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  7. I can totally relate to this, Leigh! I go to a small-ish church in my smaller-ish hometown, and there was a time when I almost left for a bigger, 'younger' church in Austin. I felt like I wasn't connecting, like it was impossible to engage in community when I was so much younger than the majority of the congregation. Eventually, God spoke a very clear truth to my heart; the church wasn't the problem. I was. Instead of leaving, I started a small group for twentysomething women--all 3 of us. Then we became 6. Then 10. and so on. It has been such a blessing to see the young women in our community come together, and I would've missed the entire experience and blessing of knowing those beautiful women had I not trusted God's direction. The church has flaws and faults, of course, but I know that if we turn our struggles over to Him, if we even say so much as, 'Lord, engage me,' He will revolutionize our lives.

    Thank you for your honesty on this post. I've been there & I know there are so many others who can relate, too.

    And ps... I'd love to sit by you in church. Actually, I'd love to sit by you anywhere because that would mean we were in the same place! :)

    LOVE.

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  8. Leigh

    Just so you know connecting while married is difficult too. My experience is similar to Brittany's. Except I was married and a stat at home mom in a new town. I knew no one except through church and at times can allow insecurities to make me painfully shy. Yes weird because I am really not shy. What I did?

    I asked our Adult Sunday School leader (she and her husband co-led and had been at the church for 10 years) if the church had a women's prayer group or something. I needed someone to pray with and connect to. It took me a year to ask this and she told me that she had been praying for the same thing!

    We all assume that longevity at a church equals connection but not necessarily. If I hadn't reached out I would have missed out on one of my closest and best friendships ever! We still get together often. Even after seven years!

    I encourage us all to come to church looking to bless others. Then is when we can really connect.

    Thanks for sharing your heart! You are precious!

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  9. nice post, Leigh. as a cradle Christian, I understand and feel with you. I found for myself that the worst times I've found myself not wanting to go to church were the the years I was in Bible College and the times I had a hard time connecting to community. I haven't completely sorted out my feelings toward the attitude of always being at church when the doors are open. That was my mother's philosophy.

    One thing that helped me in recent years is the realization that church is not about what I get from it, but is about God and his wanting us to fellowship together. I'm not saying this to make anyone feel bad about not attending church. I think each person needs to have their own aha moment. and if that never comes, I think that's ok too. We are all journeying in faith, and we all come to different aspects of our faith journey at different times.

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  10. Leigh...I can *so* relate to this. I'm going to a really big church right now and I am much like you, once I go I'm happy I went, but making myself go is often hard. I long for connection so much.

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  11. It is so important and helpful to have a church family where we can learn and celebrate and cry occasionally, together. My church has continual programs to help folks here in our town and round the world. Your church sounds like a good one for you.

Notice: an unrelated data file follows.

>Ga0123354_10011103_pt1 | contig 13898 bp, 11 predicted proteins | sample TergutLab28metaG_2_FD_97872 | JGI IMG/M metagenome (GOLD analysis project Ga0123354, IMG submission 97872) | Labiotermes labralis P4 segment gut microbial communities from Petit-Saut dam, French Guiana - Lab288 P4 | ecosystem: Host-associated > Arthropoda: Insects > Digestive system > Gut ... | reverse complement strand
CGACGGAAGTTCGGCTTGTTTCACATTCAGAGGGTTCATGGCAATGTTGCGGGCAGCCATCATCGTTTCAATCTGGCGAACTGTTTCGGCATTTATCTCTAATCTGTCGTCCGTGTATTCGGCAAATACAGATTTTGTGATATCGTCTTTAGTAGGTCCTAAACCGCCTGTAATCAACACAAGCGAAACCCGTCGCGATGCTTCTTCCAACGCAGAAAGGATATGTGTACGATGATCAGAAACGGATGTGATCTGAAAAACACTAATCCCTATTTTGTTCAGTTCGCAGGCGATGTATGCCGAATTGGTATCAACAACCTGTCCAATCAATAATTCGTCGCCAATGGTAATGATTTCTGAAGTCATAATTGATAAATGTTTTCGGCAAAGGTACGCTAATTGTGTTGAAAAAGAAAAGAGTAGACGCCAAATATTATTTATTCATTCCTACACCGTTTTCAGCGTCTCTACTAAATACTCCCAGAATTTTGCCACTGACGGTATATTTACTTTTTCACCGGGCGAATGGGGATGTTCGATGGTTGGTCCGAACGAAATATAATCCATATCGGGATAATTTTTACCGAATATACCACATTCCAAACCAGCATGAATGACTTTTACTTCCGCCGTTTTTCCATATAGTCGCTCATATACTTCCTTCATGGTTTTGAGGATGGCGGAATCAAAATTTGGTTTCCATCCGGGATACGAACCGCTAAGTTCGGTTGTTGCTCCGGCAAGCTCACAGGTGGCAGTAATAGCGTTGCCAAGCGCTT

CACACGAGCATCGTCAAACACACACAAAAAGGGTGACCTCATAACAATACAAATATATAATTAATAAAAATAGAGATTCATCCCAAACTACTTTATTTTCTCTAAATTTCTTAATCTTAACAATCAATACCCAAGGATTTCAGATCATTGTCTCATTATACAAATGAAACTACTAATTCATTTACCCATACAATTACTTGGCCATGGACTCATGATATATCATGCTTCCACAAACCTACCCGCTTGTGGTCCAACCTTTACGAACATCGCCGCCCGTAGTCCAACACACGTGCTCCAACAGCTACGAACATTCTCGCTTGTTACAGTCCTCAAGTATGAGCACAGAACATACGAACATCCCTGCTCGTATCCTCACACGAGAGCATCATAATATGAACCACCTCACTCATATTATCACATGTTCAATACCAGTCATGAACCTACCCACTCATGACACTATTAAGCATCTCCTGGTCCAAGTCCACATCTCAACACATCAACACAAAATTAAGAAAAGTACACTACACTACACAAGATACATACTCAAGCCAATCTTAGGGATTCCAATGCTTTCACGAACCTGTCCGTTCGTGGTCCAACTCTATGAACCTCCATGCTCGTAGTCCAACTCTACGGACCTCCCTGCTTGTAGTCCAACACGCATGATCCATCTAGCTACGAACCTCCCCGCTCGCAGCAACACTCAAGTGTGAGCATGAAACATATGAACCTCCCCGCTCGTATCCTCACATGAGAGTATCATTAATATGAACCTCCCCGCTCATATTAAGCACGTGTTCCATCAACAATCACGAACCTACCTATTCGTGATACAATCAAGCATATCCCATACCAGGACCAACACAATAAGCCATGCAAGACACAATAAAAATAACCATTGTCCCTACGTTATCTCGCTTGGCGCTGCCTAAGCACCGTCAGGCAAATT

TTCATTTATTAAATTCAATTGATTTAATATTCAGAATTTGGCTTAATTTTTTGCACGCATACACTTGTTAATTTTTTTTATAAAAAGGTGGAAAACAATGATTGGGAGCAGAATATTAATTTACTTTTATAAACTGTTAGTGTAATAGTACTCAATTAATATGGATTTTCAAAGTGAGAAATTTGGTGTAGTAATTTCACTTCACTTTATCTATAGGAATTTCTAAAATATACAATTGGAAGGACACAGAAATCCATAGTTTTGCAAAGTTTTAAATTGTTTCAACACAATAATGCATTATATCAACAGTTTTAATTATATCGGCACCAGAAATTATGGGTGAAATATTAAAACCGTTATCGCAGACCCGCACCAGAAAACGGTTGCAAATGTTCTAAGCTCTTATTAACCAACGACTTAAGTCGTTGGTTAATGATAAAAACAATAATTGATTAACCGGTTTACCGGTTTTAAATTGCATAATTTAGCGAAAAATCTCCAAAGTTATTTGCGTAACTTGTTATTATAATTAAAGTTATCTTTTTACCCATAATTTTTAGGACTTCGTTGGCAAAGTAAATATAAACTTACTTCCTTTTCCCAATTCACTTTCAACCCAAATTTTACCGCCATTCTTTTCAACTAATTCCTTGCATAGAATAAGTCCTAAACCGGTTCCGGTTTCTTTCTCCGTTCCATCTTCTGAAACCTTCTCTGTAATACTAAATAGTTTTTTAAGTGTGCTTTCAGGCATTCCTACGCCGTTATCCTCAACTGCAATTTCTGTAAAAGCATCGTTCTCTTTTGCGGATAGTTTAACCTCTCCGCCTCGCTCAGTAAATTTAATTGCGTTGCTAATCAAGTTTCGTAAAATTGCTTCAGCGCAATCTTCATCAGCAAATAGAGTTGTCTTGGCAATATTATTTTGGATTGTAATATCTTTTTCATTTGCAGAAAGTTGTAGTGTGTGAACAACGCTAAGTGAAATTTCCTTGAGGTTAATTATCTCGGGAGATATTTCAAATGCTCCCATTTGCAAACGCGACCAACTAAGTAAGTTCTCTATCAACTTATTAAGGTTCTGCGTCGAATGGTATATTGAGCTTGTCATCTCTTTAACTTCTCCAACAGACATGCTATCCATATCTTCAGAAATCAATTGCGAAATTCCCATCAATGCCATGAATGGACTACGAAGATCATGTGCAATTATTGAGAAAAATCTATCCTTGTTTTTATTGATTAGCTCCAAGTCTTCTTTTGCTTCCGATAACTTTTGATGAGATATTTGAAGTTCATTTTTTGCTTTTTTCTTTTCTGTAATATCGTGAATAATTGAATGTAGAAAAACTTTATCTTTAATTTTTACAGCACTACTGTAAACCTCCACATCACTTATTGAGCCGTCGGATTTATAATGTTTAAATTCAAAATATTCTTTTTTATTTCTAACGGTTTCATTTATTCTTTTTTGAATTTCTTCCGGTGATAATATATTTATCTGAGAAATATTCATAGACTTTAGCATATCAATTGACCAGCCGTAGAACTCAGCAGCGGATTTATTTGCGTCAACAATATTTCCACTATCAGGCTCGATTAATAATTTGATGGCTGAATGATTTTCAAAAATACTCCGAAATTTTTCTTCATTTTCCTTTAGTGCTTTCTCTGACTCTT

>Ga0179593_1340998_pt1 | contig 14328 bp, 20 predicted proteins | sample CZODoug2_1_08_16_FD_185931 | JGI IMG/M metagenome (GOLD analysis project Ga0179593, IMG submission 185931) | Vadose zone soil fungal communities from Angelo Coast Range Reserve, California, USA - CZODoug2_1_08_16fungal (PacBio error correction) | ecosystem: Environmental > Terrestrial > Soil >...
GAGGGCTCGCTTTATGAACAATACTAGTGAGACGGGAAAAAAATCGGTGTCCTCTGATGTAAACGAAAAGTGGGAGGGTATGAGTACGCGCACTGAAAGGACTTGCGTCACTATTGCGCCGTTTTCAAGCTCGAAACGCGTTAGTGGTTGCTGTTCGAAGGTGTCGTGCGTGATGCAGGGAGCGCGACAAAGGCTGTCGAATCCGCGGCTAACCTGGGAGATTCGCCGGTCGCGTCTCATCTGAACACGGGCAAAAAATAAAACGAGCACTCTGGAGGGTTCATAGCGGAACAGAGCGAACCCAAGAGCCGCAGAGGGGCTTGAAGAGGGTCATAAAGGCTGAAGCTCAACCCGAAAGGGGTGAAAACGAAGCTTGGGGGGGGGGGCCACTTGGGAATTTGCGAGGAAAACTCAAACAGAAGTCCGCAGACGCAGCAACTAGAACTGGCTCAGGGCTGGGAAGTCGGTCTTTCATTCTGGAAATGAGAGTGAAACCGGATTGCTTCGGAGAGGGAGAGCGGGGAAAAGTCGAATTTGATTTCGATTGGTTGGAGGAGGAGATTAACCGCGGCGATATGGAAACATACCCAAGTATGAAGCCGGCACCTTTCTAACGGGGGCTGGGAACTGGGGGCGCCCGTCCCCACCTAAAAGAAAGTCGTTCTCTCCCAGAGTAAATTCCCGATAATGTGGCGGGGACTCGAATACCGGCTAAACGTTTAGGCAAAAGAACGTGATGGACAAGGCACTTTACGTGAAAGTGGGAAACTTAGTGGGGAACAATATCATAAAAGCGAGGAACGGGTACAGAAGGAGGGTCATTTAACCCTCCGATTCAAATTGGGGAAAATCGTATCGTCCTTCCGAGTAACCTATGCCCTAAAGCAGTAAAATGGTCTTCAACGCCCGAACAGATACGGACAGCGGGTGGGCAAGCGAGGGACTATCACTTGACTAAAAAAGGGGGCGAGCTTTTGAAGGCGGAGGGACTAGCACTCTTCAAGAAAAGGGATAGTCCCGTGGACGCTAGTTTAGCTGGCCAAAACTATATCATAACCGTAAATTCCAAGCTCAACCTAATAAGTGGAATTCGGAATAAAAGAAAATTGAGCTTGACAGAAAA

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  12. @Brittany, I love how you started the program that you needed! That's so cool. I was hugely involved in the young adult program at my hometown church until a few years ago. I hope we can be in the same place again sometime soon!

    @Angela, thank you for that reminder. We all seek community no matter what stage of life we're in. I'm so glad that you were able to find such connection with your friend. I am praying through some service opportunities at my church- think that could help me feel more tied in. We'll see about the rest!

    @Het, ditto:)

    @Doug, yes, that realization has helped me in recent years but not always. This past year I've been really frustrated by my "deal" with church and this post was about just a fraction of it. I'm hoping to get to the bottom of it soon!

    @Carmen, I hope we will both find the community we're looking for at our respective churches soon.

    @Terra, your church sounds awesome! I'm hoping if I keep plugging away, eventually my church will rock the community element, as much as it rocks in teaching and worship.

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  13. Leigh, I can understand this, too. We attend a small home fellowship, and it is the perfect environment for us in our time right now. And I think one of the biggest reasons is that connection. We feel closer to many of the people in our fellowship than much of our family. As others mentioned here, large churches can often offer that small group connection, too, but I understand how it can take a while to find a place within to connect. We were made for connection - through encouragement, loving rebuke, and teaching. It's amazing how much fellowship can strengthen us, isn't it?

    Thanks for this honest post!

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  14. Oh Leigh, I struggle with this too. It is too easy to come by a hundred different reasons why not to go. I remember sitting alone for years in my church, determined not to give up. I am married, but my husband would not go. So I would sit alone and listen to the sermon, but feel so alone. My church was a big church too and I would listen to the pastor say over and over "Get involved in a small group" but I thought that if they won't reach out to me why should I reach out to them. Eventually I took the plunge and got involved in a ministry and got blessed out my ears with people to sit next to. I have since moved on to other churches but I know the key to getting involved now. It involves a leap of faith, just like your blogging was and your writing endeavors now. But look at how well those are going!